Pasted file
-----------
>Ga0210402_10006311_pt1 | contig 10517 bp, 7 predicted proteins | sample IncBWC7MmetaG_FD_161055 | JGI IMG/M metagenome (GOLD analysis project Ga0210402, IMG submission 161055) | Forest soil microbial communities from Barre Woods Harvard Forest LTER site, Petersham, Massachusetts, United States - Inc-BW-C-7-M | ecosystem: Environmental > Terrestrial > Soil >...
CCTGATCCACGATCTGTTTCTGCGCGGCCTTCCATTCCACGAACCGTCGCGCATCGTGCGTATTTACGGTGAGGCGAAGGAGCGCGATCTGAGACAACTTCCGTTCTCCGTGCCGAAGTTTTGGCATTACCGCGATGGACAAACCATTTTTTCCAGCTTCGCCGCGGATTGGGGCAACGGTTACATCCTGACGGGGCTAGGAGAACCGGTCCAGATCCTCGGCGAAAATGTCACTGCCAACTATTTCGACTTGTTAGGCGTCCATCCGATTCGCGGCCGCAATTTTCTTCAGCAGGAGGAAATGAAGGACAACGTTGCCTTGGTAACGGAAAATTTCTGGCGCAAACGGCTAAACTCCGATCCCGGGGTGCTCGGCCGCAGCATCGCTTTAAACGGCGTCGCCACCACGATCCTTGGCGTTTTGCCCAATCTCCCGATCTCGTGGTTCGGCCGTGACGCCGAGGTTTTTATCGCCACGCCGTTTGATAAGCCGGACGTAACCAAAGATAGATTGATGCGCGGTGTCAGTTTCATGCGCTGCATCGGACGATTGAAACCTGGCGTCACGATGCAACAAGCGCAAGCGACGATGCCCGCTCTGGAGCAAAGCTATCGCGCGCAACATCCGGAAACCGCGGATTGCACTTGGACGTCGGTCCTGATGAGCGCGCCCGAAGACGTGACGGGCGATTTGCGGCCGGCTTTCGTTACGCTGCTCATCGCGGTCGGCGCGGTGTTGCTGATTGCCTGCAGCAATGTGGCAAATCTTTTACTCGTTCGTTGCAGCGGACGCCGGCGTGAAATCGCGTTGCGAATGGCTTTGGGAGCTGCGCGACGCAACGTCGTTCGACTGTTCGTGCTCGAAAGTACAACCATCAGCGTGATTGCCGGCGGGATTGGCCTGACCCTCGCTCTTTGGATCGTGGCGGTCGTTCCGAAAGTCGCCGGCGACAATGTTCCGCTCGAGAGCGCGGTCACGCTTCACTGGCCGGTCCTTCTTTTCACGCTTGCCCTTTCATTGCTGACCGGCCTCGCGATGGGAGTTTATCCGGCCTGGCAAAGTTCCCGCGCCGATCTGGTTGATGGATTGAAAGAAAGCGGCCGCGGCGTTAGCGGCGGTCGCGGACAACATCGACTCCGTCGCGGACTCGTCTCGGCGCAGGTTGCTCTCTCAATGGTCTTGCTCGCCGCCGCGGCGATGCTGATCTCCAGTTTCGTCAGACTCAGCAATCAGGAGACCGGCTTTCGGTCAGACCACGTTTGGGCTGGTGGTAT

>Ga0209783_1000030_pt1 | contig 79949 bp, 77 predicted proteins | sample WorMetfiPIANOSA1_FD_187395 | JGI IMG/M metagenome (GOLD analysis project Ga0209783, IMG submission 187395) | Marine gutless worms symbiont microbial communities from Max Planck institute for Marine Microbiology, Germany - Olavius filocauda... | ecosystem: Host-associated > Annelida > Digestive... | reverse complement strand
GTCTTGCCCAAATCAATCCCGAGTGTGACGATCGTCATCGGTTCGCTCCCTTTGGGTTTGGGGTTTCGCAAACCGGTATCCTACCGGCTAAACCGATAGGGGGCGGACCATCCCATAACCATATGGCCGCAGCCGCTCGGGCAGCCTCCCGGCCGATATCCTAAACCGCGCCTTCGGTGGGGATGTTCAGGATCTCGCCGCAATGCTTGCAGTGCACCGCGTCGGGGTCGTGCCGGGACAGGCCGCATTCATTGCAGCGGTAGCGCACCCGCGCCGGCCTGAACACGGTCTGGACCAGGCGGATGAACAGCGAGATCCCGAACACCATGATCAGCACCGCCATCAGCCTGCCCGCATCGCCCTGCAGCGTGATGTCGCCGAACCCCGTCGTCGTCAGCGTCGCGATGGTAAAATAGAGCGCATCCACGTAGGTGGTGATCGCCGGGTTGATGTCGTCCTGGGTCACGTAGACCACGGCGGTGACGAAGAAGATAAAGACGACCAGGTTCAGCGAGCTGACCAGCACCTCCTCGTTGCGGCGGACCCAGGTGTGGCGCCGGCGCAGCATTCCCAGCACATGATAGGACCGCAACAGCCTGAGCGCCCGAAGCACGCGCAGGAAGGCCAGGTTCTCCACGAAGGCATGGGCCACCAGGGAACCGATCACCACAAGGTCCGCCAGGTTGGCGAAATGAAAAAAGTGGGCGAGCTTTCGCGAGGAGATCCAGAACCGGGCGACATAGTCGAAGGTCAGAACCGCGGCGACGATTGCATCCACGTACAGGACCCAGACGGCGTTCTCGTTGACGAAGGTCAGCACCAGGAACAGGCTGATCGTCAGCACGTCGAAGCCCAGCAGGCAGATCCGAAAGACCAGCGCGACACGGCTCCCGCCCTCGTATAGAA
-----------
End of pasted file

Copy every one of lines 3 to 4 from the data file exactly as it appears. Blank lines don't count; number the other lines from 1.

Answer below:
>Ga0209783_1000030_pt1 | contig 79949 bp, 77 predicted proteins | sample WorMetfiPIANOSA1_FD_187395 | JGI IMG/M metagenome (GOLD analysis project Ga0209783, IMG submission 187395) | Marine gutless worms symbiont microbial communities from Max Planck institute for Marine Microbiology, Germany - Olavius filocauda... | ecosystem: Host-associated > Annelida > Digestive... | reverse complement strand
GTCTTGCCCAAATCAATCCCGAGTGTGACGATCGTCATCGGTTCGCTCCCTTTGGGTTTGGGGTTTCGCAAACCGGTATCCTACCGGCTAAACCGATAGGGGGCGGACCATCCCATAACCATATGGCCGCAGCCGCTCGGGCAGCCTCCCGGCCGATATCCTAAACCGCGCCTTCGGTGGGGATGTTCAGGATCTCGCCGCAATGCTTGCAGTGCACCGCGTCGGGGTCGTGCCGGGACAGGCCGCATTCATTGCAGCGGTAGCGCACCCGCGCCGGCCTGAACACGGTCTGGACCAGGCGGATGAACAGCGAGATCCCGAACACCATGATCAGCACCGCCATCAGCCTGCCCGCATCGCCCTGCAGCGTGATGTCGCCGAACCCCGTCGTCGTCAGCGTCGCGATGGTAAAATAGAGCGCATCCACGTAGGTGGTGATCGCCGGGTTGATGTCGTCCTGGGTCACGTAGACCACGGCGGTGACGAAGAAGATAAAGACGACCAGGTTCAGCGAGCTGACCAGCACCTCCTCGTTGCGGCGGACCCAGGTGTGGCGCCGGCGCAGCATTCCCAGCACATGATAGGACCGCAACAGCCTGAGCGCCCGAAGCACGCGCAGGAAGGCCAGGTTCTCCACGAAGGCATGGGCCACCAGGGAACCGATCACCACAAGGTCCGCCAGGTTGGCGAAATGAAAAAAGTGGGCGAGCTTTCGCGAGGAGATCCAGAACCGGGCGACATAGTCGAAGGTCAGAACCGCGGCGACGATTGCATCCACGTACAGGACCCAGACGGCGTTCTCGTTGACGAAGGTCAGCACCAGGAACAGGCTGATCGTCAGCACGTCGAAGCCCAGCAGGCAGATCCGAAAGACCAGCGCGACACGGCTCCCGCCCTCGTATAGAA